We have retired our comments section, but if you want to talk to other members of the natsec community about War on the Rocks articles, the War Hall is the place for you. Check out our membership at warontherocks.com/subscribe!

6 thoughts on “Korea: Strategic Patience = Strategic Paralysis

  1. I agree with the author. One of the key aspects of the situation that we must come to terms with is that China will be of zero assistance in reforming, denuclearizing or reunifying North Korea, despite platitudes mouthed to appease the west. They have demonstrated their duplicity time and time again, most recently to Joe Biden just before the DPRK started hurling missiles and artillery shells into the seas around the peninsula.

  2. Good article. I would like to know why the US and ROK do not attack North Korean targets such as guard towers and officer barracks located in the concentration camps regularly? I remember there being some regret after the Holocaust that the allies did not target the ovens in order to slow down the genocide. How can North Korea sink a ROK ship and bombard an island with little to no consequence yet we cannot bomb the North? Couldn’t such an action precipitate a the internal rebellion we apparently are waiting for? Also, why doesn’t the US do more to call out China for their ongoing collusion in this genocide? It is just pathetic that Asians are more concerned with what Japan did in WWII than to what China and North Korea continue to do today. A real pivot to counter China would involve such actions which would be hardly as provocative as Chinese and North Korean actions.

  3. Of the 5 major players in the korean peninsula, only the US wants reunification. So a strategy to develop an endstate that neither S. nor N. Korea want, much less China would accept, is an interesting academic exercise. But it fails the real world usefulness test. You think S. Korea wants to deal with bringing current N. Koreans up to their standard of living? E. Germany was the crown jewel of the Warsaw Pact nations and it was a disaster to W. Germany that they still haven’t solved. The financial costs to S. Korea would be staggering. The N. Korean people don’t want it. They have been brutalized to accepting their servitude and worshiping the boy king. China would accept a US backed unified Korea on the Yalu? Japan wants a millennial enemy reunified?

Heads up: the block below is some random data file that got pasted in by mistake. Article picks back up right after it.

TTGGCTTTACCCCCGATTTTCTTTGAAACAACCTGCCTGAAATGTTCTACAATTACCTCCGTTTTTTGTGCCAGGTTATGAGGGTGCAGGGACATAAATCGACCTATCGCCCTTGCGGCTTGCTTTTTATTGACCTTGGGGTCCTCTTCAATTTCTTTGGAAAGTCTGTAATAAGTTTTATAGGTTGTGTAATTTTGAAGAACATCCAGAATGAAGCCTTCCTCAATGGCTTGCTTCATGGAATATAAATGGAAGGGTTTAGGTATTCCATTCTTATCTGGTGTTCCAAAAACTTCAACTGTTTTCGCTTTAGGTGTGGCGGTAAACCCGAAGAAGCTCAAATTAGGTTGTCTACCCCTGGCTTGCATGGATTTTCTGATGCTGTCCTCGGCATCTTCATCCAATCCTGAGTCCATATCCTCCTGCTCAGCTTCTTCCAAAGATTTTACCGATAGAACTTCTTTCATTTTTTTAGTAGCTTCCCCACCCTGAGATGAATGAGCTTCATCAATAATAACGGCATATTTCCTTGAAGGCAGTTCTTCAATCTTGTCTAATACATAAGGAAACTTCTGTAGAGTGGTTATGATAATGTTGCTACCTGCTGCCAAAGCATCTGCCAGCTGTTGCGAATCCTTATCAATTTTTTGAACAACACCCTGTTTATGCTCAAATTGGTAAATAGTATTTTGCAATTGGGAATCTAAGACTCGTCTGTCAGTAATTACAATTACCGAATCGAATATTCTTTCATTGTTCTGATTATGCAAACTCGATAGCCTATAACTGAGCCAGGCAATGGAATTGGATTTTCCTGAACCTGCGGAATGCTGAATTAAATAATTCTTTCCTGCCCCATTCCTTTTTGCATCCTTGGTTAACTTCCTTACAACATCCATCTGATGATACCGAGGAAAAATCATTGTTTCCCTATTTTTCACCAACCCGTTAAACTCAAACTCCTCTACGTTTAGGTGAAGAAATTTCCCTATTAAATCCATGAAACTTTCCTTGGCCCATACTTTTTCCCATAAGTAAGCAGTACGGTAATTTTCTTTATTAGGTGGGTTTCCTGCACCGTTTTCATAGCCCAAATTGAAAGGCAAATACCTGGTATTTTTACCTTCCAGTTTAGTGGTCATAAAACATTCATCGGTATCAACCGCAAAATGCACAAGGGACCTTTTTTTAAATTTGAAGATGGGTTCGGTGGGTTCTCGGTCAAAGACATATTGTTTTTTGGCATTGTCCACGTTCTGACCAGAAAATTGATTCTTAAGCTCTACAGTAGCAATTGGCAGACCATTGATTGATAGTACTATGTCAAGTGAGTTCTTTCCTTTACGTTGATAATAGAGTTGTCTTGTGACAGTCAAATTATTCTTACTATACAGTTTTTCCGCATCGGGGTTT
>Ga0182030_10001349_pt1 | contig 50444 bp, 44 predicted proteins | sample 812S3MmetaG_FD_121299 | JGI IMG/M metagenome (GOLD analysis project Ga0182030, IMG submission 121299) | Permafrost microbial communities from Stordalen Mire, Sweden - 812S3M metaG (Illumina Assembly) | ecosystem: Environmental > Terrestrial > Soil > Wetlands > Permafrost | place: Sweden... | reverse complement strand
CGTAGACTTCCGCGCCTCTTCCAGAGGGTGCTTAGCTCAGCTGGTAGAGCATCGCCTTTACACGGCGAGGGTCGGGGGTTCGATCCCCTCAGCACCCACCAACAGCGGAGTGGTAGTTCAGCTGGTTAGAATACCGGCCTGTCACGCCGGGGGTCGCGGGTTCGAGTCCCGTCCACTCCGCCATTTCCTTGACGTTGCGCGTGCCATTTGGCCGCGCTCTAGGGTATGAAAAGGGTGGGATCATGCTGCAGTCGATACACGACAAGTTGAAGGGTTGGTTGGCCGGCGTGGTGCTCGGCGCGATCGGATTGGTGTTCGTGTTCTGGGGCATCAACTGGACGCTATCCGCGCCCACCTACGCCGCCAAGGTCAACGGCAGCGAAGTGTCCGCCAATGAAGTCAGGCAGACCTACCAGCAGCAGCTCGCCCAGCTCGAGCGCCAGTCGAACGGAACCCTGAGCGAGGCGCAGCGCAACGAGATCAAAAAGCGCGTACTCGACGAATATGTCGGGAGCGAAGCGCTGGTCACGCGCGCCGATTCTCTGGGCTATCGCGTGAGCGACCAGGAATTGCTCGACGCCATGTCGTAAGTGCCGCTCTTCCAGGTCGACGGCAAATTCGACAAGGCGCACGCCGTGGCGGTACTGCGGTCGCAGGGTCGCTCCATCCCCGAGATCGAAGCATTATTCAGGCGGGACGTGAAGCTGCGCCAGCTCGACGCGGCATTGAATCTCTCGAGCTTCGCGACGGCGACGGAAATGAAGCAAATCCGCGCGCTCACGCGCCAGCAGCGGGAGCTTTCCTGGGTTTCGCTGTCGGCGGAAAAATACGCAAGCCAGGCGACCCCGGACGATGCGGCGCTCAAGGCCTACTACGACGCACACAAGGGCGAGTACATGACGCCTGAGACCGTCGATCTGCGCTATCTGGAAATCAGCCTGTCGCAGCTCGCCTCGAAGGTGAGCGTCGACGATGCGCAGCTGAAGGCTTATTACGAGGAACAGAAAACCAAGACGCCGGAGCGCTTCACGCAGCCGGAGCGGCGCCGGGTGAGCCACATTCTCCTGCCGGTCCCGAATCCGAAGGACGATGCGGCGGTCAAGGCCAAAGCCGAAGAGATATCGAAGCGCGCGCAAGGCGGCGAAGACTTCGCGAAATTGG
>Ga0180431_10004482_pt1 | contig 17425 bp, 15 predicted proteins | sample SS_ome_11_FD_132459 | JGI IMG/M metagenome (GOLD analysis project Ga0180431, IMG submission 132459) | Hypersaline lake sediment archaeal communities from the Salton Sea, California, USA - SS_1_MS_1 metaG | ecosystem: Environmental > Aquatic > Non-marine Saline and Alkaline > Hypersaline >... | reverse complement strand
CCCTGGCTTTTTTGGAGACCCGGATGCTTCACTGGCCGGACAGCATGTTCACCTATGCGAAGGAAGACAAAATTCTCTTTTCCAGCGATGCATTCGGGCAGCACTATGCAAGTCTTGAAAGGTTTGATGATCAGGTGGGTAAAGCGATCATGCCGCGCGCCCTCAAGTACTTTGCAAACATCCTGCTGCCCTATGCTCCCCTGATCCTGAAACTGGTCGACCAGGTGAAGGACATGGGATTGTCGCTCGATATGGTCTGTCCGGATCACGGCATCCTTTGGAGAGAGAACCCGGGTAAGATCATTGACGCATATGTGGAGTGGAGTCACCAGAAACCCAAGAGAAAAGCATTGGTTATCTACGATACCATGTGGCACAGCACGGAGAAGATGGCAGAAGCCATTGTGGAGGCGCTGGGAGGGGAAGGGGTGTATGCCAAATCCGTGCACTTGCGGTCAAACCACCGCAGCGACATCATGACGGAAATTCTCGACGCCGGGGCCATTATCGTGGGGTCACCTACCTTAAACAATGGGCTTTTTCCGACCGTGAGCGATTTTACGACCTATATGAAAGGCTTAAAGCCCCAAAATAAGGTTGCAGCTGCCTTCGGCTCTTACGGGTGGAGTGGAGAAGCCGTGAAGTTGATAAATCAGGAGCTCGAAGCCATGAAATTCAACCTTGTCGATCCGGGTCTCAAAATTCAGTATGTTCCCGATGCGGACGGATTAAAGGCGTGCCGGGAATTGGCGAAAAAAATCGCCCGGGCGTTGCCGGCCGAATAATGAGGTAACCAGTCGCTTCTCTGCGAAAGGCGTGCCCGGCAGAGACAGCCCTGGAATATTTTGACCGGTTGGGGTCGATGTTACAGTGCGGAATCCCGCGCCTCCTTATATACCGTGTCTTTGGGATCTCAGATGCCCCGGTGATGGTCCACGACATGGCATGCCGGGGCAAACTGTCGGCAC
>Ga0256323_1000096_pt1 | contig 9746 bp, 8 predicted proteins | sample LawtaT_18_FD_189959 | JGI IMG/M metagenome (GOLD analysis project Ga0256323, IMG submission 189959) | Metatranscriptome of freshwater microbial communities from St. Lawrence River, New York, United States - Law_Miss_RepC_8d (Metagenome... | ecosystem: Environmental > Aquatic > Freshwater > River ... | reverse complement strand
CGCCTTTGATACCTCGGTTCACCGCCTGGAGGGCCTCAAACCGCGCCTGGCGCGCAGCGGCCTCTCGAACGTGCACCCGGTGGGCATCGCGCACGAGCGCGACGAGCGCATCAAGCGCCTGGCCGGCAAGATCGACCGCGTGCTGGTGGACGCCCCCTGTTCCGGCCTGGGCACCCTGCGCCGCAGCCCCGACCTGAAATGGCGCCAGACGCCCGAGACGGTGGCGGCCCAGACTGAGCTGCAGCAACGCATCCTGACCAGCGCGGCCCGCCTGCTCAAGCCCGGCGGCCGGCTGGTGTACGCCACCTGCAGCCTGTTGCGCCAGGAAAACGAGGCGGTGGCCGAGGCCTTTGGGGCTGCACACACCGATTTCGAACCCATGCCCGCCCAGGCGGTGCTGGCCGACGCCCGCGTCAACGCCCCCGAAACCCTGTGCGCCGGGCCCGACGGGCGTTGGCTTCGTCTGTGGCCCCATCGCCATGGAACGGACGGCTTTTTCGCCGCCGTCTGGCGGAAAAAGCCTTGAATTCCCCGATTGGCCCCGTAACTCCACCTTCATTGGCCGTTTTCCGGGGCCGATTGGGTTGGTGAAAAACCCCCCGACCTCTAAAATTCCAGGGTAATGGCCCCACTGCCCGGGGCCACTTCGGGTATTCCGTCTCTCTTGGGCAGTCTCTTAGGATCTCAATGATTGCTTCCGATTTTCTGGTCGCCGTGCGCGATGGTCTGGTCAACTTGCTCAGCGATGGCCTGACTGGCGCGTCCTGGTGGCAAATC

No. The N. Koreans themselves are responsible for fixing their problems. We should not. If for no other reason than the dreams of communism must have real world examples of what that reality entails.
    A brigade forward is a small price to pay in the grand scheme. The success of S. Korea juxtaposed to the failure of N. Korea is a powerful lesson.

  4. Ted, the ROK does want Reunification…just listen to President Park, what she ran on and what she is now saying and the support she has from the people of the ROK. Also the ROK people are tired of NK provocations.

  5. David, very good article and I agree with this approach. I do think you need to add a China strategy to it. We (ROK and U.S.) need to make sure that a reunified peninsula enhances the vital national interests of China and that China understands this. Issues such as location of U.S. forces, port rights, mineral rights, border protection regime, funding reconstructions, refugee control, etc should also be discussed now.

  6. Nonsense! Every time I see one of these articles on paths to Korean reunification, the authors omit the most glaring impediment. Oh, we’ll educate the northerners on property ownership, the Internet, standards of living outside their borders, trust. This always ignores what the North’s supreme leader will have to give up. Human beings do not willingly give up that kind of power and position but will willingly sacrifice the lives of millions of others to maintain it. So what role will Kim Jong-un play in a reunified Korea? Tour guide? People who think that Kim Jong-un, or whoever the supreme leader du jour is, is going to allow his property (the people) to be educated about anything other than what he wants them to believe is living in a fantasy world. In short, what’s in it for Jong-un?

    Here’s the path to reunification: treat the North like the pariah state they so enjoy being. Ignore North Korea. Don’t mention them in the news, don’t answer the phone, don’t provoke, ignore their provocations, dismantle the six-party talks, forget the Kaesong Industrial Complex, and–most important–NO AID goes to North Korea, period. The North will collapse under the weight of their collective ignorance. Let Jong-un try to get food and money from his buddies in Venezuela and Cuba on the opposite side of the world and see how long they remain his buddies. With this approach, the only thing to prepare for is plans A, B, and C to maintain stability and peace when Jong-un finishes circling the drain and disappears.